Reed planned to skip out quick while her partner wrapped up the scene. He was better with the nitty-gritty stuff and more well equipped to handle humanity in general. She swung her leg over the saddle and settled onto the beast but before she started the engine, Croft stepped up and touched the brim of his hat in greeting. She frowned. He was blocking her exit.
“Detective Reed,” he said. “I’ve got the, er, suspect cuffed in the back of my squad car. Do I have your authorization to release her now?”
Reed looked up and caught her reflection in his mirrored sunglasses. Snakes wreathed her head and shadows swarmed. “Take off your fucking glasses when you talk to me, officer.”
“Sorry, ma’am.” He snatched the official BooBlockers™ off and tucked them into his shirt pocket. “Real sorry about that,” he said, again, as though he should have known better.
She regarded his face. Her back was to the sun and she liked the way the light shaped the contours. His jaw was so clean-shaven that he looked like a teenager. He squinted against the light, his baby blues too sensitive on their own. She thought she heard a trace of an accent in his voice. She liked it.
“Where you from, Croft? Originally.”
He grinned and drawled, “Texas, ma’am. Can’t quite shake the accent.”
“Why on earth would you?” Shivers licked her nipples. “You ever go to Barnaby’s?”
“Sure,” he said. “Once in a while.”
“What’s a while, officer? Once a day? Once a week?”
“Three or four times a week.” He chuckled at the admission. “It’s right between Hell and home. A cold beer is nice after a shift, ’specially in this blazin’ hot weather.”
Her eyes scanned the width of his shoulders and then dropped down to size up his waist. “Blazin’ hot,” she agreed as she absently licked her lips. She narrowed her eyes and lifted them back to his face.
“Officer Croft,” she said, consciously slipping a slightly Southern drawl into her tone. “I sure do appreciate your help on the scene this morning You did a fine job keeping it clear for me. I’ll be sure to let Bright know just how well you performed.”
“Thank you, ma’am.” Then, like a puppy, he cocked his head to the side and regarded the unremarkably subtle hint of innuendo on that last word. After a moment, he continued on in a deeper and more professional tone. “That’s be real nice, ma’am. Now, about the suspect in the back of my squad car. Since she’s been cleared-”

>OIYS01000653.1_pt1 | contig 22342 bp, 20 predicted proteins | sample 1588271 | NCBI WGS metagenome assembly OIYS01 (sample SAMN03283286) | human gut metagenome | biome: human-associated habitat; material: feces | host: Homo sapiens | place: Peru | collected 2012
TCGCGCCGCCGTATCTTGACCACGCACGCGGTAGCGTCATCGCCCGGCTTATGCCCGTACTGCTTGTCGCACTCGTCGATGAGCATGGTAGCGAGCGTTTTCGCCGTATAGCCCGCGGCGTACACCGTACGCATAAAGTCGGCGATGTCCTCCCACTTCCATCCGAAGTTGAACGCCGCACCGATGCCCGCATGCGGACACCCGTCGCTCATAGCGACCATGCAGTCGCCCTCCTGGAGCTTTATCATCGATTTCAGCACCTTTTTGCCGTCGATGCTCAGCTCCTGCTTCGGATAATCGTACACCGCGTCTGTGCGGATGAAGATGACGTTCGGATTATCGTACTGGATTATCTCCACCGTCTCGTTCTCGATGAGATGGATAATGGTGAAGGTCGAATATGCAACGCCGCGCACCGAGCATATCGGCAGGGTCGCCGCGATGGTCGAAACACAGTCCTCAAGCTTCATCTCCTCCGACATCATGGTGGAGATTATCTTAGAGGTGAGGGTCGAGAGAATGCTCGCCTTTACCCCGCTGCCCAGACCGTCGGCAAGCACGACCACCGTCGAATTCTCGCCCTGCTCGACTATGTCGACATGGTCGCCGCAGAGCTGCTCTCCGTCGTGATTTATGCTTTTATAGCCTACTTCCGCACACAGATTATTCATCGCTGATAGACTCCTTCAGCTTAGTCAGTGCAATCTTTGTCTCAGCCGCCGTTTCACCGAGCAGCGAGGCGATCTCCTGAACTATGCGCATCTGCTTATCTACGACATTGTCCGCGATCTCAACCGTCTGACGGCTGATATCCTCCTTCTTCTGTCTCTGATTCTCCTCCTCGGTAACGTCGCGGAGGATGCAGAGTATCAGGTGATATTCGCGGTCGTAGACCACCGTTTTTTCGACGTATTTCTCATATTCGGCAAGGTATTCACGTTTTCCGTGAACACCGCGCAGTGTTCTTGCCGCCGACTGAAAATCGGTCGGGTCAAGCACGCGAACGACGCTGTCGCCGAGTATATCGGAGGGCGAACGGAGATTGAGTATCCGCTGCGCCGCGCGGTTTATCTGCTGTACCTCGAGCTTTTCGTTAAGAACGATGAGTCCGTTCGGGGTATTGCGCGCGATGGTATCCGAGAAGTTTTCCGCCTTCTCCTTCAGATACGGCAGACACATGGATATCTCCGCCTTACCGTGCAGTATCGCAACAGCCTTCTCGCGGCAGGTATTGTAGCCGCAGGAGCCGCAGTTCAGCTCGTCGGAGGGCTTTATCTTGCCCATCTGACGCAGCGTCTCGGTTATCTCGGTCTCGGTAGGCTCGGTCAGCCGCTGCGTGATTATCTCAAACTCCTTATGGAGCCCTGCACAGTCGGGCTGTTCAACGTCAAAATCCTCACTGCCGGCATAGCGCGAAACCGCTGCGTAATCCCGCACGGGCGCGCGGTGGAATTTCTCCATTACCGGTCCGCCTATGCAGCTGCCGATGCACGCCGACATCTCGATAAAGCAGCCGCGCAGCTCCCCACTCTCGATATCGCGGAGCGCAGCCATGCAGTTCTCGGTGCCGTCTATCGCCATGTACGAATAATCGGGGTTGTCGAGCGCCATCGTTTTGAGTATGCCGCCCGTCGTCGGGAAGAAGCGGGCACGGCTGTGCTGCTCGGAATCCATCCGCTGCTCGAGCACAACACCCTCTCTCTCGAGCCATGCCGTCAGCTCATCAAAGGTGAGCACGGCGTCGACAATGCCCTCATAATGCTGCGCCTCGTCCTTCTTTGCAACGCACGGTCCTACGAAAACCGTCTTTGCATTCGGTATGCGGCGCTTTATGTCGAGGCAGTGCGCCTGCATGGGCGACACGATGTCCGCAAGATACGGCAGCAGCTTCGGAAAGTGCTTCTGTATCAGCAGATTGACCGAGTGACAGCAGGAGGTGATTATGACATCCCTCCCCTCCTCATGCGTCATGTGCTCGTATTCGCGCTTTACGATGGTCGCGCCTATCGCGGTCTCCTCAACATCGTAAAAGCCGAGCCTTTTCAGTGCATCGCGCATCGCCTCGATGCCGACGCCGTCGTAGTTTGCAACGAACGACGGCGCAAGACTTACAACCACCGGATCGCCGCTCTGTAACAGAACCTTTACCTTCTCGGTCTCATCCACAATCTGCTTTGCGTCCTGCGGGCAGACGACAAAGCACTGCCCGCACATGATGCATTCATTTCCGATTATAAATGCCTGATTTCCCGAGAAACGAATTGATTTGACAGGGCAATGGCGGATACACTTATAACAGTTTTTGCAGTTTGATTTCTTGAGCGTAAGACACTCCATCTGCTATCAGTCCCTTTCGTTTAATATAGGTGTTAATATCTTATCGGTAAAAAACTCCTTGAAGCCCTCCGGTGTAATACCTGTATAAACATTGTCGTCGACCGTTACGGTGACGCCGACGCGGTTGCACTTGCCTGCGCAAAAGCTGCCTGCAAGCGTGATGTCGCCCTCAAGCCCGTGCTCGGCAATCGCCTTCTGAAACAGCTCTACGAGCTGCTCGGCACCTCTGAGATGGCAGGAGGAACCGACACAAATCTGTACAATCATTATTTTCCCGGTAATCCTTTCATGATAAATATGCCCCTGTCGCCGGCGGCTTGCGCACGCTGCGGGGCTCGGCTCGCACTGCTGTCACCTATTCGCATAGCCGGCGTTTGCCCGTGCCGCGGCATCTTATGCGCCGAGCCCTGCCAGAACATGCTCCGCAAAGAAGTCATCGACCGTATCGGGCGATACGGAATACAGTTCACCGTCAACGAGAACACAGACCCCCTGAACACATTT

“You know what, Croft? I’d like to buy you a beer if you’re up for it,” she said. “Barnaby’s. ‘Round seven.”
“Oh, well.” He shuffled his feet and scratched the back of his head, tipping his hat forward to shadow his eyes. “I don’t- uh, I don’t know if tonight’s real good.”
“Relax, man.” She smiled as she slipped the key into the ignition. “It’s just a beer.”
“Yeah, yeah, sure but it’s just- I’ve got this thing with my girlfriend. At her parents’ house. You know how it is.”
“Come by after.” Siobhan turned the key and the engine roared to life. “I’ll be at the pool tables ’til midnight.”
The officer responded to her directive but it was difficult to hear his words over the startled muffler. Especially when she poured on the fuel. Reed cupped her ear with one hand while she repeatedly cranked the accelerator with the other. “What? Did you say something?”
He spoke again and she might have heard the words “innocent” and “handcuffs” but it didn’t really matter.
“Great!” She flashed her teeth in a predator’s smile. “See you tonight!”
She rolled by on his left and then kicked the bike into gear. He shouted something as she roared away. Something that sounded something like, ‘Detective Reed, what about the woman in the back of my squad car? Do I have authorization to release her?” but she couldn’t be sure.
She swung by the diner to order her breakfast over again and while she sat at the counter drinking shitty but free-to-cops coffee, the pay-phone on the wall by the front door began to ring in an annoyingly officious manner. She ignored the summons and pulled a Pall Mall from the battered pack tucked inside her helmet. She leaned over to grab an ash tray and slid it into place next to the mug of joe. A disheveled man rose from a nearby booth and muttered by her, intent on leaving an establishment that now obviously housed the authorities. He didn’t even give Reed a first glance as he passed, let alone a second. His hot glare was reserved for the phone. In a ridiculous display of petty bravery, he reached out and lifted the receiver from its cradle but instead of answering the call, he let it drop back down. After plunging his grimy fingers into the coin slot, he scooted out of the diner.